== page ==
I Predict A Riot – Part Eight


The New York Flour Riot of 1837

The 1830s weren’t a great time to be in New York City. The Big Apple suffered a series of catastrophes of biblical proportions. Firstly, there was plague. The 1832 cholera outbreak lasted for months not only accounting for some 4,000 souls but also wrecking the local economy as half the population scarpered.

Then in 1835 came fire. Originating in Pearl Street the fire destroyed 700 buildings, pretty much all of what was then downtown Manhattan. The local fire brigade, volunteers all and weakened by the ravages of the cholera epidemic, stood by helplessly as the severe winter weather froze their hoses.

This in turn caused a financial crisis. Insurance companies, insufficiently capitalised to meet the cost of the devastating fire, collapsed. Their demise was quickly followed by the failure of some of the banks which in turn led to a credit shortage and a collapse in share prices and property values leading to the Panic of 1837. And the weather did its bit too – adverse climatic conditions damaging crops.

Inevitably the atmosphere was febrile. Unemployment stood at 30% and even city officials started to criticise the actions of mercenary landlords “who only contrive in what space they can to stow the greatest number of human beings in the smallest space”. It was around this time that Horace Greeley used the pages of his newly launched magazine, New Yorker, to encourage the youngsters to, in the words of the Pet Shop Boys, go west. The actions of grain and flour speculators who had forced the price of one of the basic foodstuffs to double also came under the microscope.

On 13th February 1837 a crowd of 6,000, mostly the Irish poor, congregated to protest at the price of flour and grain. One of the speakers focused his attention on one Eli Hart, a principal flour dealer. “Mr Hart has now 53,000 barrels of flour in his store; let us offer him $8 a barrel (the old price), and if he doesn’t take it” – adding sotto voce – “we shall depart from him in peace”. The crowd, not hearing the pay-off, were stirred into action and marched on Hart’s premises.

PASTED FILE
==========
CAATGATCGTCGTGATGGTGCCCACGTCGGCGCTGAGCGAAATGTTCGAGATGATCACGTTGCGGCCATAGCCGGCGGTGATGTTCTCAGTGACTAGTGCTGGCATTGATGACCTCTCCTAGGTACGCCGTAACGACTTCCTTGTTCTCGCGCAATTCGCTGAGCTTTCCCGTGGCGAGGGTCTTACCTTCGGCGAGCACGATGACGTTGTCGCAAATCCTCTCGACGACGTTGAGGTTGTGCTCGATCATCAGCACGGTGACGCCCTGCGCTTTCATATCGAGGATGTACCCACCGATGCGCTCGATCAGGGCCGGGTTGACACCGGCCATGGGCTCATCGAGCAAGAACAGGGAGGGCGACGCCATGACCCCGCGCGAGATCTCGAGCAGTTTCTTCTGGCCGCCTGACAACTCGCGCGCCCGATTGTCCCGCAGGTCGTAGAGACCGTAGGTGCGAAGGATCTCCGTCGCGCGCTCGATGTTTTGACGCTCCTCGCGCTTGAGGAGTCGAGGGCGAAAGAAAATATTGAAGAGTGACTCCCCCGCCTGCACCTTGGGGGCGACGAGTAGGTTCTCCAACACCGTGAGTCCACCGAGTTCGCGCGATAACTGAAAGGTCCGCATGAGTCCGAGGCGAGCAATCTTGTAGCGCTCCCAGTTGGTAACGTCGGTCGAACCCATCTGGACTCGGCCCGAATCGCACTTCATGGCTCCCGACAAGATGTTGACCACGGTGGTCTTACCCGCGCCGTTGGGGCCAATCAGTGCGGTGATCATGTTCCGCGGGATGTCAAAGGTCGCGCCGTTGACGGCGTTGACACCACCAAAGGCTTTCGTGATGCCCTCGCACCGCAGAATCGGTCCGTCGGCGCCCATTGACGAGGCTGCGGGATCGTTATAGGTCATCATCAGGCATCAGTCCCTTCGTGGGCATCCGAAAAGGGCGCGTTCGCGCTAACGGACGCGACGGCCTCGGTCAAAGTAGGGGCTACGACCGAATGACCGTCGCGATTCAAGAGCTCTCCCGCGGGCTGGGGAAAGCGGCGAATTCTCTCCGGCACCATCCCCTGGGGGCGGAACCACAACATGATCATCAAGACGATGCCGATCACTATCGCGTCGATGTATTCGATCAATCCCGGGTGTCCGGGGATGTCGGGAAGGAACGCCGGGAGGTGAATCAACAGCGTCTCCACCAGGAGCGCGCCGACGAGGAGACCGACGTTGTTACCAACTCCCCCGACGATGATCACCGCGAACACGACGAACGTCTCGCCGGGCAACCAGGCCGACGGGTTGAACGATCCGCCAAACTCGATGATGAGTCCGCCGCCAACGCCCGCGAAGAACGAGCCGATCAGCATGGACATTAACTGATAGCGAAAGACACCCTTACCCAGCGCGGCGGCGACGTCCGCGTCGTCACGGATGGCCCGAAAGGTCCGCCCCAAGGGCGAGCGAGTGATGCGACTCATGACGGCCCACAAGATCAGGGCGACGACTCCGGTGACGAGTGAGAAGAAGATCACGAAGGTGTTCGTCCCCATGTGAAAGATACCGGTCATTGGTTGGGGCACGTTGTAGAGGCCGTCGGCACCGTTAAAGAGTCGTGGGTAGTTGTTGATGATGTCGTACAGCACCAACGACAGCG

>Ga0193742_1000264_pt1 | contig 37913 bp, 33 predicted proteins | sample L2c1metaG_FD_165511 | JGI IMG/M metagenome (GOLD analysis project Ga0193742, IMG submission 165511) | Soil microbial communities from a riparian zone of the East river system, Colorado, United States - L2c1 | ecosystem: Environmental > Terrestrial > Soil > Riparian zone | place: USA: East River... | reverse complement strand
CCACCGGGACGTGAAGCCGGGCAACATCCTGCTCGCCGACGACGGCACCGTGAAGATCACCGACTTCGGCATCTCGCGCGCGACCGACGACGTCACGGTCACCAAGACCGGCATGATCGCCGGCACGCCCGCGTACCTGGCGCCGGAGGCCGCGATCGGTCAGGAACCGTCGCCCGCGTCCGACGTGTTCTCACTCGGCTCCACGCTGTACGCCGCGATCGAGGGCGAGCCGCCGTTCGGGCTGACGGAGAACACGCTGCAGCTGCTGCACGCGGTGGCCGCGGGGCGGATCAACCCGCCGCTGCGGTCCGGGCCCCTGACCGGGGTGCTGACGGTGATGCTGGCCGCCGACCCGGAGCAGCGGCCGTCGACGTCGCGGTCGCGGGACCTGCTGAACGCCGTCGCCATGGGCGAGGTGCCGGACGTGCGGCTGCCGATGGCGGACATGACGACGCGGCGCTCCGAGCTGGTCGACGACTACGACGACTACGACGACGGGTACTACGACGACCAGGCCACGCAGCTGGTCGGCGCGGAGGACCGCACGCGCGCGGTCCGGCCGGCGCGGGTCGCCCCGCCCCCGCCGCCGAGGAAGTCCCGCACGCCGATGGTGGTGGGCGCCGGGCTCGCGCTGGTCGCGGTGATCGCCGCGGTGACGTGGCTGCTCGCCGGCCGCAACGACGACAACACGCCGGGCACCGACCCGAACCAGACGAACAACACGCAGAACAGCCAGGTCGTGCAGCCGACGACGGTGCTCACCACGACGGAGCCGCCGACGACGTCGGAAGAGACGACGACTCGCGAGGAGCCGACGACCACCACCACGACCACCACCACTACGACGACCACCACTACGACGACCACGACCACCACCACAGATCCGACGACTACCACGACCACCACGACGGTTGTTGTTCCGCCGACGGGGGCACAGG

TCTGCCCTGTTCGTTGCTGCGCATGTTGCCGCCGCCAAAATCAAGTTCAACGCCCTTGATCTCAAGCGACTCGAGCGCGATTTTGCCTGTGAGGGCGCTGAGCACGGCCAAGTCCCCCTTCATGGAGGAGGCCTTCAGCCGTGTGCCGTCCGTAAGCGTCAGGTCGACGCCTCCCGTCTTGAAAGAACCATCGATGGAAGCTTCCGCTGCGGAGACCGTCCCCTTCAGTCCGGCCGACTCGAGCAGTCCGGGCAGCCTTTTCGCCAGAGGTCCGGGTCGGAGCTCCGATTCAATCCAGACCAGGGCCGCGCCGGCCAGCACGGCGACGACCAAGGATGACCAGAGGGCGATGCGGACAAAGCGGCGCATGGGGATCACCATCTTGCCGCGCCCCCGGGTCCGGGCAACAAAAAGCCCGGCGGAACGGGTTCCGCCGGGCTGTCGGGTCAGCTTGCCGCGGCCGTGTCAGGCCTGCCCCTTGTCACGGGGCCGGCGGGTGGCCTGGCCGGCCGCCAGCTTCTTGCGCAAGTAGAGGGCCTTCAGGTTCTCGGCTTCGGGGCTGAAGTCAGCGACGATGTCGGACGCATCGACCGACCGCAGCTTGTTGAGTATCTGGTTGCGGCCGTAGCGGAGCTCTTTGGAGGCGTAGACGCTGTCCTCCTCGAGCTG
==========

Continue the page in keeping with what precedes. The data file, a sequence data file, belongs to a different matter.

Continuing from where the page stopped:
Although the staff at Hart’s establishment knew the mob were on their way they were able to gain ingress and then the fun started. Initially, some twenty or thirty barrels were rolled into the street and broken open. Hart arrived with the police and for a while they were able to hold off the mob. The mayor then turned up to try and remonstrate with the crowd which was growing in numbers and soon had to beat a hasty retreat. By now barrels by the dozen were being thrown from the windows and those that did not break open on landing were smashed asunder. The street was allegedly knee-deep in flour and women occupied themselves by scooping up the flour and taking it away.

Then the cry, “Meech”, went up and some of the crowd made their way towards this flour store but as the warehouse of Herrick & Co was en route they attacked that and succeeded in removing some twenty or thirty barrels. But by this time the fire had gone out of their bellies, the authorities were eventually able to restore some form order and a few arrests were made, although all the ring leaders seemed to have escaped.

Flour prices didn’t come down and the depression continued until 1843. But the Irish had become a force to reckon with in New York politics.

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